World Price of a Barrel of Oil Goes Up Far More than Price of Oil at Pump

Here is a very interesting graph showing how the price of gas at the pump varies with the worldwide price of a barrel of oil. The price at the pump varies less than the price of a barrel of gasoline, but it is obvious that the price at the pump has gone up much less than the price of a barrel.


Anonymous NRAforever said...

That's not surprising, if half of the factors of production double in cost then the cost of your final product only rises by 50 percent. Considering the fact that the price of gasoline is a function of taxes, certain additives, refinery costs, transportation, storage, and oil one would expect oil to represent only a fraction of the cost. Even if oil represents 50 percent of the original cost of gasoline it would take a tripling of oil prices to double the price of gasoline.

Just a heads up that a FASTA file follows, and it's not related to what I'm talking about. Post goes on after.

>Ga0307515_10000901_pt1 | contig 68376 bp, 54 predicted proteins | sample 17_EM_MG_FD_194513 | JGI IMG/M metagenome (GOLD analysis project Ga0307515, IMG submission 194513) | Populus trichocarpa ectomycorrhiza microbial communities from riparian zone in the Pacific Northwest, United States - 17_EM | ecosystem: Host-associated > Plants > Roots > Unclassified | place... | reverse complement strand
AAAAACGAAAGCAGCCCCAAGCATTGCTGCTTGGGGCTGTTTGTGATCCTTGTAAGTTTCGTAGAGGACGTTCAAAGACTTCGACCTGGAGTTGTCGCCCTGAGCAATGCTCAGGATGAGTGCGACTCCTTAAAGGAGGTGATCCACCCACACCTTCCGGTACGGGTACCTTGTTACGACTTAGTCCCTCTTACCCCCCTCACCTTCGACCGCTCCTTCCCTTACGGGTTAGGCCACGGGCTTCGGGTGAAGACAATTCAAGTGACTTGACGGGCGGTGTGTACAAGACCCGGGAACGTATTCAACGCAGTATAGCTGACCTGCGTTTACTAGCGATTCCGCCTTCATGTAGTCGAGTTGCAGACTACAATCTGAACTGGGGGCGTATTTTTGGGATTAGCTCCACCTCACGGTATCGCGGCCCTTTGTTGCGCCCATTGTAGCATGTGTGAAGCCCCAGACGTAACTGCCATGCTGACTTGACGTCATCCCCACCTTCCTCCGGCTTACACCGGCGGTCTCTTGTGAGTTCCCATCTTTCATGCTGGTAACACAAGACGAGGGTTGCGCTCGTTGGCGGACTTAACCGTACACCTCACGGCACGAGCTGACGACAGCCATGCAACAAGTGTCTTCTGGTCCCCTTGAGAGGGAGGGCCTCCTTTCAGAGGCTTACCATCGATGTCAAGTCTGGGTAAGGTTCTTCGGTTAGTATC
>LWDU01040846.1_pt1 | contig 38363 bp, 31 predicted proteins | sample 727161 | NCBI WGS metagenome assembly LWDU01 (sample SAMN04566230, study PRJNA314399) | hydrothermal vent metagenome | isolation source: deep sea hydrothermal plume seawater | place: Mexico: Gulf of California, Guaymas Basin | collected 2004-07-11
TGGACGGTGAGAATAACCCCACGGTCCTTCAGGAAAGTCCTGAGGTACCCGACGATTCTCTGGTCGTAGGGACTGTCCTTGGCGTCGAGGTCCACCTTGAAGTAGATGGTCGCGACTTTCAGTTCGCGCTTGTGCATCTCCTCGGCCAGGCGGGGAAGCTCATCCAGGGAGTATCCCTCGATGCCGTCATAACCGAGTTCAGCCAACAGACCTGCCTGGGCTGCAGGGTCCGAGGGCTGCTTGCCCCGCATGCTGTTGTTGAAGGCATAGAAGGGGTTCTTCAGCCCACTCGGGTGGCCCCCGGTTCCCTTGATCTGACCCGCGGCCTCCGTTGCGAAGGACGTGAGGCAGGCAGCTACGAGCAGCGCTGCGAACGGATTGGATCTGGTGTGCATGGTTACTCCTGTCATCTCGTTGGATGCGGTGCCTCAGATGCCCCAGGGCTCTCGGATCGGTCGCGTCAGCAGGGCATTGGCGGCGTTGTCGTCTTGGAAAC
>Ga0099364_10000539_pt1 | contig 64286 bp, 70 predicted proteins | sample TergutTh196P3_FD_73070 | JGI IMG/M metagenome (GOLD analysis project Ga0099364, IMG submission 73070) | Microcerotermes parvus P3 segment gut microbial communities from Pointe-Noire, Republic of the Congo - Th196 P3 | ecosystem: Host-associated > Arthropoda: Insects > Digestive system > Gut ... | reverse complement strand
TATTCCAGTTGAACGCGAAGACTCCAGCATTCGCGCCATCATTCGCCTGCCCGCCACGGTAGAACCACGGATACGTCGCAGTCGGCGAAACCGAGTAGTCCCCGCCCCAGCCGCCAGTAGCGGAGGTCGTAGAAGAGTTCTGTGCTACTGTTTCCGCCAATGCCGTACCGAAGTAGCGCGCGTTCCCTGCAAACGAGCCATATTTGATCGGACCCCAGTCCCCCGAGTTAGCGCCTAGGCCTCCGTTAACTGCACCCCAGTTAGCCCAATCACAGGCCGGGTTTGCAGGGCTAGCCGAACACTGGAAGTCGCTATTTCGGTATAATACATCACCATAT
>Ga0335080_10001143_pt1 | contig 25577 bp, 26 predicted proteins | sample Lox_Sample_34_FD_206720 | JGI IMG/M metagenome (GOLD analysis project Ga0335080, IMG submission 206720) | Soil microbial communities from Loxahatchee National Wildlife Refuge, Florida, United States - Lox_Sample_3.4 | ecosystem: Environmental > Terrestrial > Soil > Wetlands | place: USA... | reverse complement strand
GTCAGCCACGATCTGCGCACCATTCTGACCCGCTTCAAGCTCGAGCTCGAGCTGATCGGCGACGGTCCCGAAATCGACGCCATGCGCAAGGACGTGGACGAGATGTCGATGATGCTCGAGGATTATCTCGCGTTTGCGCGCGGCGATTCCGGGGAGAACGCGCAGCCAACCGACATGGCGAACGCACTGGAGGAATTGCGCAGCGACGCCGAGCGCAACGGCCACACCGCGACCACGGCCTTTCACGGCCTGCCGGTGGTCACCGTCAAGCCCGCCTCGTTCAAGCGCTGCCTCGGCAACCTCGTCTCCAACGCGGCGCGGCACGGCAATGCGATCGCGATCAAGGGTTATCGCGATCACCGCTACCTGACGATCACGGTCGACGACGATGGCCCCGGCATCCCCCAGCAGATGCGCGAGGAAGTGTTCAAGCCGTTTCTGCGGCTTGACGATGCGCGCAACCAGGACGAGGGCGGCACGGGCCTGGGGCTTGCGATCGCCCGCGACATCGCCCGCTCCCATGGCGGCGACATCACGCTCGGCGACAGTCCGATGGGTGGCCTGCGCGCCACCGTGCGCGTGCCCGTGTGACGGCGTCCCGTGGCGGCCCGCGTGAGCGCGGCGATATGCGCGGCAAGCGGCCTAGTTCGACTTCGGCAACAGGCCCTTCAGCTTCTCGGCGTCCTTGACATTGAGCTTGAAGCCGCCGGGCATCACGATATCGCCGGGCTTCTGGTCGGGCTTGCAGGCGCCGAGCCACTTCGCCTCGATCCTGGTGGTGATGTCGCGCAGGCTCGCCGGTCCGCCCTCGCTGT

4/24/2006 3:19 PM  
Anonymous Anonymous said...

I wouldn't expect the price at the pump to vary in parallel with the price of a barrel of oil.

One barrel of oil is refined into several products, all of which, depending on the respective markets, will shoulder some proportion of the increase in cost.

So (to pull figures utterly out of thin air) perhaps it is to be expected that as the cost of a barrel jumps by $10, the cost of a gallon of gas jumps by $0.50...

4/24/2006 3:21 PM  
Anonymous Anonymous said...

Another interesting graph

4/24/2006 3:33 PM  
Anonymous Anonymous said...

My previous attempts to post this link as html all failed...so you'll have to copy'n'paste it into your browser address bar manually...

Here's another interesting graph:


4/24/2006 5:12 PM  
Blogger John Lott said...

Good comments. I agree that nraforever's comment is correct. Thanks also for the helpful link to the Washington Post.

4/26/2006 12:08 AM  

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